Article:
I am fiercely independent. I have found pride from a very early age in doing things on my own without the help of others. My mom said one of my first phrases as a youngster was “I can do it myself.” We live in a country where independence and self-reliance are highly valued, but as a new mother I have quickly learned, despite these cultural values and my own inclination towards independence, I can’t do it all on my own. I realized pretty early on the necessity of asking for help from others and finding a community of support to lean on through the early stages of motherhood.
When I ponder how my paternal grandmother raised four children (the first two of which were 10 months apart) with no running water for years, I am confounded. However, I quickly remember that they lived in a small farm community, and these communities were reliant on each other. Women helped women and families often lived right down the road from each other, as my families did. However, in today’s society it is very common to live far away from grandparents, aunts/uncles and extended families. As a new mom, it’s very easy to become isolated from communities of support when you are homebound with an infant.
I was lucky to have amazing in-laws that trekked several hours to help me out in that first harrowing month of motherhood. My sister-in-law even braved a snowstorm, her car getting stuck and hiking up to our home to come and help us care for our newborn son. Both my sister and mother-in-law swept in and made delicious meals, did laundry, and held my cooing infant, so I could sleep when my husband went back to work. I don’t know how I would have survived these first few weeks without them.
However, once the in-laws returned home and dad was back at work full-time, it became more difficult. As much as I love my little Lucas, being home all day without a break was exhausting and lonely. I felt isolated and couldn’t wait for my husband to return in the evening, so I would have an adult conversation.
Luckily, I connected with a group of pregnant ladies a few months ahead of me during my pregnancy. We began walking together weekly before the births of our babies, updating each other on baby movements, pregnancy woes and the excitement of the arrivals of our first little ones. I am so grateful to have developed these relationships during my pregnancy, because this group of Mamas has kept me sane in these first few months of motherhood.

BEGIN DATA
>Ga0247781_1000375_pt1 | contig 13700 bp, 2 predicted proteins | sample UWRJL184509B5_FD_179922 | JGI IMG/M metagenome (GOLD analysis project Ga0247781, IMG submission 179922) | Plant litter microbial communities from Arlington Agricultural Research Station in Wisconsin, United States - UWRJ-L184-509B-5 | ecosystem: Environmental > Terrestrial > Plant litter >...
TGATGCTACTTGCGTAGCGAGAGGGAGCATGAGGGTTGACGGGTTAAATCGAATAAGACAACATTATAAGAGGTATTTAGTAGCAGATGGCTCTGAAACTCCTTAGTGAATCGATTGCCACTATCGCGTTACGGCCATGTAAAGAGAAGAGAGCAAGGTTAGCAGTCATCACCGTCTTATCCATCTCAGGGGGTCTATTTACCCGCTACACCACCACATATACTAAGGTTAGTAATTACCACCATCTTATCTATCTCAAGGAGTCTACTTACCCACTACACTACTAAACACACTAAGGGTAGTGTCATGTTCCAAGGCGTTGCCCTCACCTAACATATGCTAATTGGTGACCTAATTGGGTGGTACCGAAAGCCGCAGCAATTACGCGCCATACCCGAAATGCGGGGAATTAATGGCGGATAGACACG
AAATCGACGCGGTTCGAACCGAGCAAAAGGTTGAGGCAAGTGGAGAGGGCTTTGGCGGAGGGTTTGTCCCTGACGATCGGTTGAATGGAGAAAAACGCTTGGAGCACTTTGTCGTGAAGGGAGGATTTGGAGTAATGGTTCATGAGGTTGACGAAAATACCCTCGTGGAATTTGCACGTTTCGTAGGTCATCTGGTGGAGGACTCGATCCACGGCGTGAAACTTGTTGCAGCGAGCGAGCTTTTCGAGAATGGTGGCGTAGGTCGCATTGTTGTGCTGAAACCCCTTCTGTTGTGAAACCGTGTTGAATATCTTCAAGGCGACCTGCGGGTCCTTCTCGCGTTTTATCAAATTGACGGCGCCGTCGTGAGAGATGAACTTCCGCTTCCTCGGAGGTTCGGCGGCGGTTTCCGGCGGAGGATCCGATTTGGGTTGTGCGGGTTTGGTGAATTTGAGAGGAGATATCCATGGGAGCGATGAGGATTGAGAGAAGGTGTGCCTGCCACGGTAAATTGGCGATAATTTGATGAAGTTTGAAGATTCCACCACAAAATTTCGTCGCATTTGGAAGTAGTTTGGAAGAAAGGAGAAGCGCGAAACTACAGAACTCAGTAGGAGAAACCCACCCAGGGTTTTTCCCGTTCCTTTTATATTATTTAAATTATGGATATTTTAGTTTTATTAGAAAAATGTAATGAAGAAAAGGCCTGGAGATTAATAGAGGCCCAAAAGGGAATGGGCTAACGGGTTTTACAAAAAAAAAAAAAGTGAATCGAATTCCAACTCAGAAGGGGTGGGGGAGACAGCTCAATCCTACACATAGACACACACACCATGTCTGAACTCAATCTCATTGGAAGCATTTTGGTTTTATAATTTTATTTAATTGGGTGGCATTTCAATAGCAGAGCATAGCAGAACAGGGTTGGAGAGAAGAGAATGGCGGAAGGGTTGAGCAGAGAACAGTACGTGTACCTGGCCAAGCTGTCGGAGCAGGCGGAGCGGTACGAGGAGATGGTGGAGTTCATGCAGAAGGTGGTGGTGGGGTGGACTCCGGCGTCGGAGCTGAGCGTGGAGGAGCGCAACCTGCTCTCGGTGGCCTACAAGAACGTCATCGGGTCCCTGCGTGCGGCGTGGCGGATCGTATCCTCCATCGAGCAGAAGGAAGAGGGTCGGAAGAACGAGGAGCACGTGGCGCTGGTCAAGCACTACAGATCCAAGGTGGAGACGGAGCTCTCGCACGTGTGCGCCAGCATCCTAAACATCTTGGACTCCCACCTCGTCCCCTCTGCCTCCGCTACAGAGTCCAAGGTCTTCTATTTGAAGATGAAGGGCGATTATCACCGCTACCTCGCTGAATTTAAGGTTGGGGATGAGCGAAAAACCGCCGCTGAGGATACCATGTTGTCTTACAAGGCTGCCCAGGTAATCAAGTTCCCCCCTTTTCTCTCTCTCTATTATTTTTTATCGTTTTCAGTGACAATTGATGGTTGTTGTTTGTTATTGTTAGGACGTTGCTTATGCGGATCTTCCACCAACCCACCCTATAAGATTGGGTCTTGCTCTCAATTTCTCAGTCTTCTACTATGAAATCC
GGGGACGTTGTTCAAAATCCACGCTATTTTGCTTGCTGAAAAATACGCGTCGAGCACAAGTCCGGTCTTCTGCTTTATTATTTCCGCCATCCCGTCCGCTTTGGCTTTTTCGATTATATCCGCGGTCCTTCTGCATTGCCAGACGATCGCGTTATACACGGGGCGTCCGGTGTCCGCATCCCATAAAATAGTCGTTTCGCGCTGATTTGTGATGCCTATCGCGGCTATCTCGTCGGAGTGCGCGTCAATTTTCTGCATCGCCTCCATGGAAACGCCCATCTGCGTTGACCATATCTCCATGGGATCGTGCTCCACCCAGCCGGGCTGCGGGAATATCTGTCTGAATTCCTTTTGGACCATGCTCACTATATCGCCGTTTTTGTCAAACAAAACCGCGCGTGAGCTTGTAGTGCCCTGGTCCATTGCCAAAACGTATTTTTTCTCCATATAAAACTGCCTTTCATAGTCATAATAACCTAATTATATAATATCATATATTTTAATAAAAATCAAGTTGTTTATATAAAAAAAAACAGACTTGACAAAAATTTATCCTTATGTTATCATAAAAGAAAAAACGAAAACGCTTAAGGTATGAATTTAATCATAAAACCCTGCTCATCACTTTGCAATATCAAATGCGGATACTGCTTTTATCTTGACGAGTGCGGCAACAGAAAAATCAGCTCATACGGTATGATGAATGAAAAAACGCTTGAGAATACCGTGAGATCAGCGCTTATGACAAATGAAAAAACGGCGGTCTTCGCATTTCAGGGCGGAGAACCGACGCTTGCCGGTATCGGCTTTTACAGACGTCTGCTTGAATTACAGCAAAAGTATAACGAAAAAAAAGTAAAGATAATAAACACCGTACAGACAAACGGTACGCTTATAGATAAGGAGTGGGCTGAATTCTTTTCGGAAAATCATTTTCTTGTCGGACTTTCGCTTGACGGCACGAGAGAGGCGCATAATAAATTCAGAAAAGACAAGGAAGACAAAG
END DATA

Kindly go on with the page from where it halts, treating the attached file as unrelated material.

Though it takes some coordination, we now get together every couple of weeks with our newborns. These ladies have become my village, my tribe. They are my sounding board for the craziness of new parenthood, questions, concerns and utter befuddlement of trying to figure this parenting thing out. I look forward to our get-togethers and always come away feeling calmer, more confident as a mother, and equipped with more resources and tools to use with my little one.
I am no expert, but here are some things I have learned in these first weeks of parenting:
- Ask for help. Don’t try to be a superhero! You can’t do it all! When people offer, take them up on it!
- Find a community of mothers to meet with regularity. Whether it’s a group from your birthing class, church or neighborhood, you will need this community of support to keep you sane. If you are having a hard time finding a group, take a Mama/baby swim class or some kind of early parenting class to connect with other Mamas.
- Remember to take care of yourself and take a little bit of time when you can snatch it for yourself. Whether this means getting up early to do yoga DVD, taking a walk with baby in the stroller, or putting dad on daycare duty so you can go run errands without baby, don’t forget to take time for yourself. You will come back and be more refreshed to be a better mom.
Although I am still very early in my journey of motherhood, I hope I can remember these tips as I continue to grow and learn during each stage of parenting. As I hear from more seasoned moms, every stage is different and has its own challenges. So the journey continues and I am ready for it now; with the support of others, step by step, I know I can make it.
Dear Baby Lucas,
I can’t believe you’re almost two months old. You have started smiling! When the small corners of your mouth widen and turn into that gleeful grin, it completely melts my heart. I swoon thinking something that I have done can make you so happy and bring you such joy!
You have also started cooing and gaaing and making little shrieks a lot. You are definitely being more communicative. I only wish I could decipher these darling baby communications.
The most incredible thing is that you know my and daddy’s voice. Your eyes grow wide and you turn your head when you hear us.
You also like to look at us very intently and study our faces. When you stare at me completely, so completely enraptured, my heart overflows with love. I grow teary at these moments. Still floored, I never knew I could love someone this much. I know you won’t always want to sit and stare adoringly into our faces, so I am trying to savor this time—every moment, every breath.
You have your vaccinations next week, and I must say I am petrified. I can’t bear the thought of you being stuck with a needle, or think of the possible risks. But I know it’s best for you, and really I think it will be much harder for me than you. I know we will get through it.
I pray daily that you continue to grow in strength, health, peace and love.